Tuesday, 16 September 2014

Advice for September: Starting Uni

Last week, I spent five days living and working in London. I'll tell you all about that in a post next week as well as giving some tips on how to get work experience. For now, we're going back to school. Well, university to be exact.

After a good, seven-hour journey, I arrived back in Exeter yesterday evening. Packing light didn't quite go to plan and the car was absolutely stuffed from seam to seam with kitchenware, clothes and additional decorative things that I deemed absolutely necessary. When I have finally stepped away from Etsy, I will take photos and show you what my room is like.

My version of packing light.

There are plenty of guides to what to pack online and seeing as I am most certainly not an expert on the subject, this post is going to be an open letter to my little sister who is going to university for the first time next weekend. I hope if you're about to head to the confusing yet wonderful world that is university, this will be of some use to you.

Dear Jess,

Take a deep breath. I know that this is probably quite scary, being in a pokey little room, on your own, in a city far away from home... but it will get better, just breathe. If Mum and Dad are flapping around your room, putting things in places you'll forget and shedding the occasional (or frequent) tear about their baby being all grown up, don't be afraid to ask them to leave. They'll come back and take you out for lunch the next day anyway.

Joking aside, although it's quite daunting at first, the best thing to do is to wave them off. They'll know what to do, they've done it all before. Now it's up to you. Prop your bedroom door open whilst you unpack, go and see who's in the kitchen and smile and say hi to them all. You'll find that they're just as nervous and will want to make friends too.


Get them together and go out for a drink one evening or order pizza in and spend some time getting to know each other. Sure, freshers week is all about going out and getting wasted but these are the people you'll be living with for the next year so make an effort to get to know them sober. Or if you really are planning on drinking every night, do it together a couple of times at least!



Before long, you'll be the closest of friends.



There are other ways to meet new people too. There will be loads of events during the first week for you to try out new societies and you should absolutely go for it and try as many different things as possible. They'll help you take advantage of the best things to do in the area too and whilst I know you won't have the beach like we do down here, you have a very famous chocolate factory right on your doorstep (jealous!)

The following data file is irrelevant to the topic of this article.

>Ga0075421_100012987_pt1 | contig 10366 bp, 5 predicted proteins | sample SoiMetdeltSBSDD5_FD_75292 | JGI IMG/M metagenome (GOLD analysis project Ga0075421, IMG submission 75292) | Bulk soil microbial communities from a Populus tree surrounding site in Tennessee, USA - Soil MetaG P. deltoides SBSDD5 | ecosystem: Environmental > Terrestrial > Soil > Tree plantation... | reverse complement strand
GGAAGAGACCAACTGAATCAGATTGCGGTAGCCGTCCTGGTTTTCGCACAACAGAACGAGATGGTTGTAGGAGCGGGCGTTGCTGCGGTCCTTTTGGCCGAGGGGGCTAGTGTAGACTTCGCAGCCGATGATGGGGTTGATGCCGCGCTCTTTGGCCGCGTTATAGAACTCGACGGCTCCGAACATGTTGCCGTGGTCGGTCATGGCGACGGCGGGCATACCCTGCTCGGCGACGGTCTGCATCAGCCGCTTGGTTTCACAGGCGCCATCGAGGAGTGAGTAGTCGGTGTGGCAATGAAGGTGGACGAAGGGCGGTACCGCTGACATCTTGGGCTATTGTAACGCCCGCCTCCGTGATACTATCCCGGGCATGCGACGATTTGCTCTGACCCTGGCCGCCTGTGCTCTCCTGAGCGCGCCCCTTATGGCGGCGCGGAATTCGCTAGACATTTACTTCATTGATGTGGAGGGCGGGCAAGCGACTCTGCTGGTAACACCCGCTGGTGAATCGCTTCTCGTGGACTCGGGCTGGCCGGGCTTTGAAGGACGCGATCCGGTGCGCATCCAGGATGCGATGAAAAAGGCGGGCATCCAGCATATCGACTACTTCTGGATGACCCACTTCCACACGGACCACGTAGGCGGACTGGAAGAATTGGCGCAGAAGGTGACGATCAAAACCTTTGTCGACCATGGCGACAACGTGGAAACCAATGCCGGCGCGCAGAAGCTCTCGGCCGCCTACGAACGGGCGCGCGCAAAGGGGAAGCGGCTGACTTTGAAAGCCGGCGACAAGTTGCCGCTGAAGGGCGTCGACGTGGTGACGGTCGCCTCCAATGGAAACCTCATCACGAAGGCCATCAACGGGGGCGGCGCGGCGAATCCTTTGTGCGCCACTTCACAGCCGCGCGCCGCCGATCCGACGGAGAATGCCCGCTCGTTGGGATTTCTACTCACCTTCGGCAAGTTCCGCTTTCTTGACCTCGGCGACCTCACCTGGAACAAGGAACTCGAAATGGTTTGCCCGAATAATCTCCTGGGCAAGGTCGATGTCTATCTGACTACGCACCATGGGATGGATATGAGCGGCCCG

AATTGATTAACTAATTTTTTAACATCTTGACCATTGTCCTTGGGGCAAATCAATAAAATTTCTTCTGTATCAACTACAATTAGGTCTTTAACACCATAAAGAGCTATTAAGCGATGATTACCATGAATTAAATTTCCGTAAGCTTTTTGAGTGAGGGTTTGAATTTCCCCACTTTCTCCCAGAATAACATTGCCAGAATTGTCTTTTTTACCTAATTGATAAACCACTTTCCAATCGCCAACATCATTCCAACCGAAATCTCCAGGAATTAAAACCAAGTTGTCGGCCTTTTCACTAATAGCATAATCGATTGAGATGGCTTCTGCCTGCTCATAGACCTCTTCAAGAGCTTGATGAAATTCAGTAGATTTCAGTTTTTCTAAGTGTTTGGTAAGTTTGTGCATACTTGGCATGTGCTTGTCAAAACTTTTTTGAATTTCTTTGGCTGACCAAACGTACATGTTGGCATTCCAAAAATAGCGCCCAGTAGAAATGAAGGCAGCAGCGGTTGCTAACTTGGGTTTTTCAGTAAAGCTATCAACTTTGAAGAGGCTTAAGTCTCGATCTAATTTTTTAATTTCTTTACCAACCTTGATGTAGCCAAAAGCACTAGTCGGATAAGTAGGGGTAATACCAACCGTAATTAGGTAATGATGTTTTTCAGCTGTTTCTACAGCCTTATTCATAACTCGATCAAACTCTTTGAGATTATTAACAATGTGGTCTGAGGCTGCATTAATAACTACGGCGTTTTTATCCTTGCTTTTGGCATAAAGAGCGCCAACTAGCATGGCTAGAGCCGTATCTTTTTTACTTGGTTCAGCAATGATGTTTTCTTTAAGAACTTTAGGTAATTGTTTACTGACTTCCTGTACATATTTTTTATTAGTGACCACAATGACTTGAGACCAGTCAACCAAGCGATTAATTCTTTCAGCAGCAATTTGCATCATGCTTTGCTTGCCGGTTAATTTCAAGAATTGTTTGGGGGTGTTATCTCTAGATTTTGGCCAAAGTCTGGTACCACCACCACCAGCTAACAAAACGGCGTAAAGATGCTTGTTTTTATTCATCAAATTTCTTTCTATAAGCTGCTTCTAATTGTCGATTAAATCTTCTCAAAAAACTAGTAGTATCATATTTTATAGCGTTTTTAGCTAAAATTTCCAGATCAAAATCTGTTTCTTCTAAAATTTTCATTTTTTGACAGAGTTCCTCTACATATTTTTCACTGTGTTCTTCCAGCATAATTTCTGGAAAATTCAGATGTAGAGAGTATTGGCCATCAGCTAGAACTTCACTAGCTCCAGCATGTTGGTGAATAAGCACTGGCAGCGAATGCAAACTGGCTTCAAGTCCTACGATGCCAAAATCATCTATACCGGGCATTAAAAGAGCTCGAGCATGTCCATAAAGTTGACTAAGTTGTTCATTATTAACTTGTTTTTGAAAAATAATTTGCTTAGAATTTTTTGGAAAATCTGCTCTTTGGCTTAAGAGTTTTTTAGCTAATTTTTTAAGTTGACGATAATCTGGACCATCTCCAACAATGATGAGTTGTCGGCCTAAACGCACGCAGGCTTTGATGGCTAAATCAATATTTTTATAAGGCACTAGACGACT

It's good to get out and about and explore the best bits of your new city. After the first couple of days, you'll be running all around town, trying to find the best places to go and eat, shop, eat, hang out and eat. (And maybe study - on that note, check out Boston Tea Party. You will not regret it.) Some societies will even take you further afield (although make sure you're well prepared if heading further north).


It's also important to look after yourself too. Don't take on too much. That's something I'm prone to doing and this year I'm going to try and sit back and leave myself some time to breathe (breathing is good for you, see above). Be kind to yourself and don't stress about things too much. Whatever you're worrying about now won't matter in a month, three months, a year etc. (and first year doesn't count anyway!) Look after your physical health too. There's something called the 'freshers fourteen'. You don't need to worry about this as you're perfectly healthy but it's quite common for students to gain a bit of weight when they first come to university. Enjoy the drinking and the late night takeaways but make sure you get a good bit of home cooking in there too. And eat your vegetables goddammit!


But overall, just make the most of it. I know this might seem rich coming from me as I've not always been able to look at the positive side but I want you to learn from my experience rather than being bound by it. If things don't seem to be going right, there will always be a positive to be found. Every cloud has a silver lining. What doesn't kill us makes us stronger. Etc. etc. etc. Just keep your chin up in times of difficulty and persevere. Amazing things can come from difficult situations (see the rest of this blog for said amazing-ness) and remember you have a year abroad ahead of you. Go for it and grab every opportunity.